Samba girl, 7, wins a late pass to kick off Carnival

Judge rules youngster can take star role after protest by child rights campaigners
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The Independent US

Rio de Janeiro's youngest Carnival queen, just seven years old, will be allowed to samba dance alongside Madonna and Beyoncé at Brazil's annual blow-out, a family court judge has ruled.

The choice of Julia Lira to lead the drum corps for the Viradouro samba group sparked controversy and a legal challenge by children's rights campaigners who said she risked being sexually exploited. The final word was left to the family court judge, who ruled on Wednesday that she could join the parade.

Lira is now expected to dance through the Sambadrome stadium after midnight on Sunday cheered by thousands of fans and celebrities.

In the Carnival capital Rio, which has extra reason to party after being awarded the 2016 Olympics last year, Michael Jackson masks have been flying off the shelves, along with those of Brazilian politicians in an election year. Beyoncé and Alicia Keys are in Brazil to take part in the festival. But it is the much younger diva who has dominated pre-Carnival headlines. The selection of a tiny girl in a role usually occupied by scantily clad models and buxom television stars has sparked a heated debate, with critics saying she is too young to star in the gruelling, sexually charged parade.

Drum queens, chosen for their looks and samba skills, dance non-stop in front of hundreds of drummers, wearing little more than a tiny bikini, a feathered headdress and high heels.

With Rio sweltering through its hottest February in half a century, with temperatures over 40C (104F), concern has also focused on possible health consequences for a seven-year-old.

Julia's father, Marco Lira, who is also president of Viradouro, has defended her selection, saying she is doing what she wants and will wear an outfit designed for children. "No father wants to expose his daughter. She will parade because she deserves it," he told reporters.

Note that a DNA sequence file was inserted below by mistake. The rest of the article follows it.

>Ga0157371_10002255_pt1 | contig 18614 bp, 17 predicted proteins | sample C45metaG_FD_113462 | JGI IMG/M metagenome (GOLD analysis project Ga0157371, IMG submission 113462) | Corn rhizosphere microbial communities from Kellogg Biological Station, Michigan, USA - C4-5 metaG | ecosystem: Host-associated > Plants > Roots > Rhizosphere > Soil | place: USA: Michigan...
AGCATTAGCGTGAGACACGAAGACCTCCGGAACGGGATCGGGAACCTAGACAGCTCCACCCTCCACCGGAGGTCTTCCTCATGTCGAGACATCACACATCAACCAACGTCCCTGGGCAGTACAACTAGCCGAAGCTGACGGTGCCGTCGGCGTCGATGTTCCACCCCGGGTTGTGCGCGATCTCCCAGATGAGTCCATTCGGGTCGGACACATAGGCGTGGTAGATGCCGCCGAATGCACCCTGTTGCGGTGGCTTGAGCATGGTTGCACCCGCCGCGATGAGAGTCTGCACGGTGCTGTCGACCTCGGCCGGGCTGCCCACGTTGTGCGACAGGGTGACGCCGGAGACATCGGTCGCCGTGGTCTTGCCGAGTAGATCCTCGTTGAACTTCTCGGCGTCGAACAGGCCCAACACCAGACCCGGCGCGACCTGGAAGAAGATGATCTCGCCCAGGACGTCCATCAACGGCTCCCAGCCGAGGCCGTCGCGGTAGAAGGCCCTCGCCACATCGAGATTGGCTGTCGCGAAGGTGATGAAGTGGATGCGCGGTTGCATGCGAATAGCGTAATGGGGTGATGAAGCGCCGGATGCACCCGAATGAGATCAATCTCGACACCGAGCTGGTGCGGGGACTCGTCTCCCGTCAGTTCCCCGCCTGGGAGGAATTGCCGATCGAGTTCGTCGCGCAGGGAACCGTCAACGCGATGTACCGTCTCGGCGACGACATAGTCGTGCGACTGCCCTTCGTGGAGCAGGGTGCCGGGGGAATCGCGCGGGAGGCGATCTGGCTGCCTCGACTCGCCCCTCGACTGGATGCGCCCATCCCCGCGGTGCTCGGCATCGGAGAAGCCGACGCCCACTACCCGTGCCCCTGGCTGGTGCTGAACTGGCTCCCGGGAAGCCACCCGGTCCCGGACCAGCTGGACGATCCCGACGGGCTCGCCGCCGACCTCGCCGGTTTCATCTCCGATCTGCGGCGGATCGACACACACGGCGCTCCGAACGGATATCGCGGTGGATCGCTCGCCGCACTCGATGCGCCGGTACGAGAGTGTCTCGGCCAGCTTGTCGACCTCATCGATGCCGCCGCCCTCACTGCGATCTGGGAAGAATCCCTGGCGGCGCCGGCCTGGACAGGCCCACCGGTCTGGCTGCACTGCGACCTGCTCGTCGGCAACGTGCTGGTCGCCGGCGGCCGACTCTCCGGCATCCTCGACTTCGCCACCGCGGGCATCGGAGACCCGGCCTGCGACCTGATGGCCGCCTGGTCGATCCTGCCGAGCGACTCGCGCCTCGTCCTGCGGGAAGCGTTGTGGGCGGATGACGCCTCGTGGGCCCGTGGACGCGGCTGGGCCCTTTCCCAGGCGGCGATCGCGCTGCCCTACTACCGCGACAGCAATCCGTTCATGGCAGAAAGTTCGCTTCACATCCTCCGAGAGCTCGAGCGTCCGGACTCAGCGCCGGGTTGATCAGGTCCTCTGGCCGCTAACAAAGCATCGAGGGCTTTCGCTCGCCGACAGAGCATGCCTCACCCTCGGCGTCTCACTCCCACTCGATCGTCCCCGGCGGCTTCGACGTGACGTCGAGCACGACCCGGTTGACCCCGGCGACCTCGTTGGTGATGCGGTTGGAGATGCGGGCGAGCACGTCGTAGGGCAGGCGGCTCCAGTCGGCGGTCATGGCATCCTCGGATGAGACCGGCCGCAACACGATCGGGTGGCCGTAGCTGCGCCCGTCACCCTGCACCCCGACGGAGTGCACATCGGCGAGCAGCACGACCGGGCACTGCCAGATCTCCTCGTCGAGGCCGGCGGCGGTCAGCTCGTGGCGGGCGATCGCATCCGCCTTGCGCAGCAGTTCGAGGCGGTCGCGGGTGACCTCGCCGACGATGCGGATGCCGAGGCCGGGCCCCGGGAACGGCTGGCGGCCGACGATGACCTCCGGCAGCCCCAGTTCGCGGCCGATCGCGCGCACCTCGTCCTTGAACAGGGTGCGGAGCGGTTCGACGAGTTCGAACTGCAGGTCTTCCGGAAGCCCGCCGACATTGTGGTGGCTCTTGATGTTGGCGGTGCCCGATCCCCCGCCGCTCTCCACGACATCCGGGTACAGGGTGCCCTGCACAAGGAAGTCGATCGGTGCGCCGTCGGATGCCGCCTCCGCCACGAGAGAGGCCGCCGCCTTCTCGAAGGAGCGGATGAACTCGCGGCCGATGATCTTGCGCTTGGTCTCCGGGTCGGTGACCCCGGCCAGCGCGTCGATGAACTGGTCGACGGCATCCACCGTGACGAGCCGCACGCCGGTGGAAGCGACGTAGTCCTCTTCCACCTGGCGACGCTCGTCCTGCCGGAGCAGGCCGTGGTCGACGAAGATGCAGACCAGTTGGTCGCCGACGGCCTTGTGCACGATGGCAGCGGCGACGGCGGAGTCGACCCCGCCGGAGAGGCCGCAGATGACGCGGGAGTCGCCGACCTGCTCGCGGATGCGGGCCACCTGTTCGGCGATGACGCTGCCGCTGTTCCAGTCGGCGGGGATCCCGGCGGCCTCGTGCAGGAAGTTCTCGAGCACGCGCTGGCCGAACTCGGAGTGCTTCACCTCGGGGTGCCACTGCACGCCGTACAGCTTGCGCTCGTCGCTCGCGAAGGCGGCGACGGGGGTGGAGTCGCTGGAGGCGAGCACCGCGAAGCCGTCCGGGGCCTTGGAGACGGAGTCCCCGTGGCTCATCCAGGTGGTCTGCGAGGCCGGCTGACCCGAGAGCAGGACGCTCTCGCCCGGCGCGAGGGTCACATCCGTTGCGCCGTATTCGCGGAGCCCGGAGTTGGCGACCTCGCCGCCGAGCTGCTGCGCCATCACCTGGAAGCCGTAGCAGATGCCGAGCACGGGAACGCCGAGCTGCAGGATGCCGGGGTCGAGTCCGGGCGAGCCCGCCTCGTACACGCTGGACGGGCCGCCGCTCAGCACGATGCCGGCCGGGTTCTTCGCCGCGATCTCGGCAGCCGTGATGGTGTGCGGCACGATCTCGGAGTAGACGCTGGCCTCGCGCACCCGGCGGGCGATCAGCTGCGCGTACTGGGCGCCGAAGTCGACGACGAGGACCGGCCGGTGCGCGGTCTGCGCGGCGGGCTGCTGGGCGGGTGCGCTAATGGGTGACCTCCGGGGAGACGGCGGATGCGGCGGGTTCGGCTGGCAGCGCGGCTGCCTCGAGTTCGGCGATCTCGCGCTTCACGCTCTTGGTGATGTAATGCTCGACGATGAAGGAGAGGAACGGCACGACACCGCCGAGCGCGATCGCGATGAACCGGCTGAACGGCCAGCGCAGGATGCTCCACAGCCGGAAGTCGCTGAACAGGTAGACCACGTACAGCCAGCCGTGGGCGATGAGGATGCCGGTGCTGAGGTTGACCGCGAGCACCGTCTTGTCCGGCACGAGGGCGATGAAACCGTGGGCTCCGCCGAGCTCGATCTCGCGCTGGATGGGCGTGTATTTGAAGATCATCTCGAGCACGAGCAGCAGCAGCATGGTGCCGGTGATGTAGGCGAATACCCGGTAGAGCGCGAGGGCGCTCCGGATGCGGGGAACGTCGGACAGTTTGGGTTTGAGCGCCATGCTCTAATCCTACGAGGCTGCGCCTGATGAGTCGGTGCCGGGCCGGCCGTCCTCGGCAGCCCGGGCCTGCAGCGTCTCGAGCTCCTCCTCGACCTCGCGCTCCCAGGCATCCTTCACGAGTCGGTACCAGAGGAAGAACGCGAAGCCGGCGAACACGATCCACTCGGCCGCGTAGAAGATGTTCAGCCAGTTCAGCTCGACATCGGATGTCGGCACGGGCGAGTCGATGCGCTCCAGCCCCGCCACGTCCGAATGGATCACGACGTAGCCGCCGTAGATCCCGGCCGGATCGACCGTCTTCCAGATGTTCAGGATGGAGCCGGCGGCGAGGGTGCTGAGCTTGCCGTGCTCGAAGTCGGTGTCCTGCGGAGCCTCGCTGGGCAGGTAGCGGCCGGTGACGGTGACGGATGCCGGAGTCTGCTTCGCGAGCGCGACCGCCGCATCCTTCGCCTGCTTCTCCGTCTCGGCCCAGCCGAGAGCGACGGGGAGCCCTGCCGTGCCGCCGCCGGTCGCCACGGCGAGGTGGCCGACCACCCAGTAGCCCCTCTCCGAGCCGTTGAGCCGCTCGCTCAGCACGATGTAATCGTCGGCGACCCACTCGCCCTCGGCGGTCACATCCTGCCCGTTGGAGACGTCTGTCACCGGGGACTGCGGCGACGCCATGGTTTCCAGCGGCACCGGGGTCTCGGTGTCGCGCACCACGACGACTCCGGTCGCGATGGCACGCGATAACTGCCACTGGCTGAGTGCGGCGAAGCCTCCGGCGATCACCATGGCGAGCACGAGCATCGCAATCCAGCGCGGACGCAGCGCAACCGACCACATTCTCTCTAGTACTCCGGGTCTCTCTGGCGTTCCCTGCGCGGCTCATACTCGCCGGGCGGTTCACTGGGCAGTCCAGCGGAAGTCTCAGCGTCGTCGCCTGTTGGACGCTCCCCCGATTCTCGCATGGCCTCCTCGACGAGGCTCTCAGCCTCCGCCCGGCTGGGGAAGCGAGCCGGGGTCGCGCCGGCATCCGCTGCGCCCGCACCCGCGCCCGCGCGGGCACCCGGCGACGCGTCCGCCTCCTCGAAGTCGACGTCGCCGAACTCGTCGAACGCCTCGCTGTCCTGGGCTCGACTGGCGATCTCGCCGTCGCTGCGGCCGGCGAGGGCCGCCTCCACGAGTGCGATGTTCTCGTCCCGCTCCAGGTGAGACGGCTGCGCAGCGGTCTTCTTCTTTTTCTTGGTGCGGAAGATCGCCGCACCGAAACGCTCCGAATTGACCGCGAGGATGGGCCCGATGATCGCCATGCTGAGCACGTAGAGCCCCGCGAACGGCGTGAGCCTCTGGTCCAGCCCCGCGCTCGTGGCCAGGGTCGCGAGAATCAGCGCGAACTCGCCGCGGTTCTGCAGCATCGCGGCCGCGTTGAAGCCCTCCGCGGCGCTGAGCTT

Despite the controversy, children have traditionally been part of Carnival celebrations in the largely poor communities that form the competing samba schools, and Julia Lira is not the first young drum queen. Raissa de Oliveira, the 19-year-old queen of the Beija-Flor group, has been parading since she was seven and was crowned queen at 12.

"This is a good break from the view of the queen as a sex symbol. The role of the queen is above all to present the orchestra of the samba school," said Hiram Araujo, cultural director of the Independent League of Samba Schools. He saw no danger of Lira being sexually exploited as long as she was supervised by her parents.

Flush with the success of bagging the Olympics, Rio officials are trying to impose order on the chaotic event that draws millions of visitors to the city.

Their main target is the urination that turns the streets into a foul-smelling lavatory. Some 4,000 chemical toilets, up from 1,000 last year, are being placed throughout the city, and officials have threatened those who relieve themselves in public with up to two years in prison for indecency. A total of 62 have already been arrested for the offence. "Peeing on the street is one of the biggest complaints at Carnival," Rio de Janeiro's public order secretary, Rodrigo Bethlem, said. "Anyone caught will be taken to the nearest police station."

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